Russia launches waves of missiles at energy targets
Russia on Monday morning again launched a series of coordinated strikes across Ukraine, targeting energy infrastructure, including in the Kyiv region.
Ukraine’s military said it shot down 44 cruise missiles as the Russians launched “several waves of missile attacks on critical infrastructure facilities” across the country.
About five distant booms could be heard in central Kyiv at about 8 a.m. local time.
Kyiv’s mayor, Vitali Klitschko, confirmed that a power plant has been hit, meaning mid-morning around 350,000 homes in the capital were left without power. Kyiv’s water supply has also been compromised, according to a water company.
A local official said “critical infrastructure” had also been hit in the Chernivtsi region in southwestern Ukraine.
Critical infrastructure has also been hit and damaged in Zaporizhzhia in the south, according to another local official.
Other regions of Ukraine appear to have been targeted, including Kharkiv, Odesa, Dnipro, Poltava and Lviv.
There are currently no reports of significant casualties.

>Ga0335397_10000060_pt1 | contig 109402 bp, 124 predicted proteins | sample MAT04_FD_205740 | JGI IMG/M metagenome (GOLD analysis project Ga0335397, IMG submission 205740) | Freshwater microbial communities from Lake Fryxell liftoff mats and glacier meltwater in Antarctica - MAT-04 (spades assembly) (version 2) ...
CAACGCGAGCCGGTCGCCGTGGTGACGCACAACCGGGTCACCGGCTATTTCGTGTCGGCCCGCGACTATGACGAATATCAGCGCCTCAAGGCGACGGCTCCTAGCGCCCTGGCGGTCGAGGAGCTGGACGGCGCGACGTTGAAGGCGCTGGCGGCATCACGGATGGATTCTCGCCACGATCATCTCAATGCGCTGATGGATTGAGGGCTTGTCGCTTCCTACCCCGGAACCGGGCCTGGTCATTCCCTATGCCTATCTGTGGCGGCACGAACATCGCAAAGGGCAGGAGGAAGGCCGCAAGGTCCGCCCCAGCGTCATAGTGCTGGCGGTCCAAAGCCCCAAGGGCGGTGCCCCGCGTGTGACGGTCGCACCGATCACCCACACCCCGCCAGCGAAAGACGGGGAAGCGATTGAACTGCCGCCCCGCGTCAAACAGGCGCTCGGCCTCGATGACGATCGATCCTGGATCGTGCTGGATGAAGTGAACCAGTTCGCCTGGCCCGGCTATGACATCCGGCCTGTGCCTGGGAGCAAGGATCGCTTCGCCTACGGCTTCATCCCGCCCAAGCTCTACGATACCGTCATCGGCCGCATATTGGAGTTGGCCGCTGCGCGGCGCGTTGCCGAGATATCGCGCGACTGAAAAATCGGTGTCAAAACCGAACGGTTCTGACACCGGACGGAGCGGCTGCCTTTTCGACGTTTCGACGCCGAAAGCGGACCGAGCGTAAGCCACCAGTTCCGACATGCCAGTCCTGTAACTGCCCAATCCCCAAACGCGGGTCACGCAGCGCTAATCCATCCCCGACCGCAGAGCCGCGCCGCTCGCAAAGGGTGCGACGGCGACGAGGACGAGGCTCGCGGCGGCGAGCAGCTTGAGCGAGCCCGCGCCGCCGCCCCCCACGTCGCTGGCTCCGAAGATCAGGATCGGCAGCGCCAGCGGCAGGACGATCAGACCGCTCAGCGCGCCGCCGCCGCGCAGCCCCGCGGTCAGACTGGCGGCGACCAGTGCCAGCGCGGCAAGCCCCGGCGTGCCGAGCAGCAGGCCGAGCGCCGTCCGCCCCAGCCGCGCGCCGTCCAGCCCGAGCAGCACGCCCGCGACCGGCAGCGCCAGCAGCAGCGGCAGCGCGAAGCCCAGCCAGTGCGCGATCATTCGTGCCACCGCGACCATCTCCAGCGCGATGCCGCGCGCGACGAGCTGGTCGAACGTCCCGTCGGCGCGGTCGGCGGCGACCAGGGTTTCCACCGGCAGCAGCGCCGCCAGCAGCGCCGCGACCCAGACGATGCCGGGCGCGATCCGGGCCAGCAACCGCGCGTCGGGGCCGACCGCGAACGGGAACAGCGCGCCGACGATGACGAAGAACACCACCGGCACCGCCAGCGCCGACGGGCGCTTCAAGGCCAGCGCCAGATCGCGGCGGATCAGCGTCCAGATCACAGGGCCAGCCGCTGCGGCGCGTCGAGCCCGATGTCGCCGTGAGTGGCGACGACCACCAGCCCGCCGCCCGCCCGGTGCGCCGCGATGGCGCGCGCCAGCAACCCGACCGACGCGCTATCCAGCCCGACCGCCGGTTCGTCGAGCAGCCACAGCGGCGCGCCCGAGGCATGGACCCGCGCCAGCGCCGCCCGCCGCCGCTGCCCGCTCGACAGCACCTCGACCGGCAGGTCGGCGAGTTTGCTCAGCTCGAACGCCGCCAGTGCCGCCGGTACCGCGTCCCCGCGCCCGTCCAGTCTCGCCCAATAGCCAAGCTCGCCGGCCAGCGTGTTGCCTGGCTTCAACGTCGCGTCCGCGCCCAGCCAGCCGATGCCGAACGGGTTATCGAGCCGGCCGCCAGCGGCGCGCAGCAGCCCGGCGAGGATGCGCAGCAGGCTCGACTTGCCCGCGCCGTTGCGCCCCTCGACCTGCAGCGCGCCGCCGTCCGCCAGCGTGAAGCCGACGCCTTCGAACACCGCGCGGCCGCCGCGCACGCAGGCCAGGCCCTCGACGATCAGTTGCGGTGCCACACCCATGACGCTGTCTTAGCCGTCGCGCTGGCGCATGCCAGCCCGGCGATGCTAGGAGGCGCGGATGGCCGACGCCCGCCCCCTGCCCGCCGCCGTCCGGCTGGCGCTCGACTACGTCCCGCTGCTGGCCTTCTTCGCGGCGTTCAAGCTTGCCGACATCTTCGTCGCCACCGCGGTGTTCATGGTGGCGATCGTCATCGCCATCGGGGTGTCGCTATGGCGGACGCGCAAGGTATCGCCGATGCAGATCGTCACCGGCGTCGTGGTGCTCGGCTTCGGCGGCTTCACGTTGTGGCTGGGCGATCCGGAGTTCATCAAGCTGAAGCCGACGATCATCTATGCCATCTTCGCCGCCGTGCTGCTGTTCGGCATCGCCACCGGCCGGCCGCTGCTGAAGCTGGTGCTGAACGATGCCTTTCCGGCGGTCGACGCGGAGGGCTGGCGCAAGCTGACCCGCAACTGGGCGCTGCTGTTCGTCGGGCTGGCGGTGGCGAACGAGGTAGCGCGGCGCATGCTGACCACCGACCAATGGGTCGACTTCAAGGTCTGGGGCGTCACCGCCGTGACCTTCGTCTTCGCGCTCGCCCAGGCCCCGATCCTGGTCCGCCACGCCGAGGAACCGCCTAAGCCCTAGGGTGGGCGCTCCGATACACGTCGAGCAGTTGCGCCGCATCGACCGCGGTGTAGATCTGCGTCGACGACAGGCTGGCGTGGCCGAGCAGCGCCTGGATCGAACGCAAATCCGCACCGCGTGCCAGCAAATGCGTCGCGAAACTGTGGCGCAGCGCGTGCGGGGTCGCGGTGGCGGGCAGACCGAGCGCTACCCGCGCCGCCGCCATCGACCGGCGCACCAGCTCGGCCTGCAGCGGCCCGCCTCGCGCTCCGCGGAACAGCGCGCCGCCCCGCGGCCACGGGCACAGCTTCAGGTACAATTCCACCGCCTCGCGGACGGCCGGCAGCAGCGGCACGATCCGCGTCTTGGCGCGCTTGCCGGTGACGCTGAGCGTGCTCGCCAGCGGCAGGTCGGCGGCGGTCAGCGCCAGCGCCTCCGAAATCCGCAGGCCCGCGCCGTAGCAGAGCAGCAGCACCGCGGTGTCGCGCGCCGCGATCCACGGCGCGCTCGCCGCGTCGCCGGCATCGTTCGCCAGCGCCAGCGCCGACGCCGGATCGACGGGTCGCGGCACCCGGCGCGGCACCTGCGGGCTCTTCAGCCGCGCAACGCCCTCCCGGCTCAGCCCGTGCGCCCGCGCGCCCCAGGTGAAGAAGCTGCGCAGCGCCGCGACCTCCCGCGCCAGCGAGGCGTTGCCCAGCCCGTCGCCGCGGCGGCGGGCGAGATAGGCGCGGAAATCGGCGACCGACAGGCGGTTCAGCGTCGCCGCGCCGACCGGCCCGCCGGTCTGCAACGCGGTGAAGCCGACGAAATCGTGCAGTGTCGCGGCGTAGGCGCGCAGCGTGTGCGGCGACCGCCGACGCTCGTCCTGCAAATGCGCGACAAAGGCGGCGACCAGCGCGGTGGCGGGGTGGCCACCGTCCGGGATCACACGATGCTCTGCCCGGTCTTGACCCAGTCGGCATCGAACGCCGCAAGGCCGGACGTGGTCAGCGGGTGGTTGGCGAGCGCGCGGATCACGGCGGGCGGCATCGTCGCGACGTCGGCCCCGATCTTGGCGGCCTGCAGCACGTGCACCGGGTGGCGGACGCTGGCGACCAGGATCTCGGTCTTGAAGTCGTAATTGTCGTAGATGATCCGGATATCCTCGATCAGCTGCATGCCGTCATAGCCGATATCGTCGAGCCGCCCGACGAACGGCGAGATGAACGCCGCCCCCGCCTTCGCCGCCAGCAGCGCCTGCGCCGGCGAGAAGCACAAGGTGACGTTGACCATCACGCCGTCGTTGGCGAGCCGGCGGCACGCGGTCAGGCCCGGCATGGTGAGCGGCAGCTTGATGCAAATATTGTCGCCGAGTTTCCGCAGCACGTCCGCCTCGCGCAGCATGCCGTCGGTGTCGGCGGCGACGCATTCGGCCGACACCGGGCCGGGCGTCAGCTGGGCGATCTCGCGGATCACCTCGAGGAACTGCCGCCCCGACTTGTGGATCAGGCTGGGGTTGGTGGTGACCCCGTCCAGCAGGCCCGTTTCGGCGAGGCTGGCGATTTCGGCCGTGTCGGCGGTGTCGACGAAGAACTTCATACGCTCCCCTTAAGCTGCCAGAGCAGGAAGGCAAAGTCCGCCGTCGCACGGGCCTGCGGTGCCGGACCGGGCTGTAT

ABC News’ Tom Soufi Burridge
Oct 30, 10:02 AM EDT
Blinken accuses Russia of ‘weaponizing food’
U.S. Secretary of State Antony Blinken slammed Russia’s decision to pull out of the Black Sea Grain Initiative as a statement from the Kremlin that “people and families around the world should pay more for food or go hungry.”
Russia announced it is withdrawing from the U.N.-brokered grain deal in response to a drone attack Saturday in the waters of the Sevastopol Bay, in the Black Sea near Crimea.
Russia’s decision, Blinken said, is jeopardizing grain shipments he described as “life-saving.”
“In suspending this arrangement, Russia is again weaponizing food in the war it started, directly impacting low- and middle-income countries and global food prices, and exacerbating already dire humanitarian crises and food insecurity,” Blinken said in a statement released Saturday night.
He said 9 million metric tons of food has been shipped under the agreement, which was signed and launched in July. He said the shipments have reduced food prices around the world.
“We urge the Government of Russia to resume its participation in the Initiative, fully comply with the arrangement, and work to ensure that people around the world continue to be able to receive the benefits facilitated by the Initiative,” Blinken said.
Blinken’s statement echoed what President Joe Biden said earlier Saturday, calling Russia’s withdrawal from the initiative, “purely outrageous.”
“It’s going to increase starvation. There’s no reason for them to do that, but they’re always looking for some rationale to be able to say the reason they’re doing something outrageous is because the West made them do it. And it’s just not,” Biden said. “There’s no merit to what they’re doing. The UN negotiated that deal and that should be the end of it.”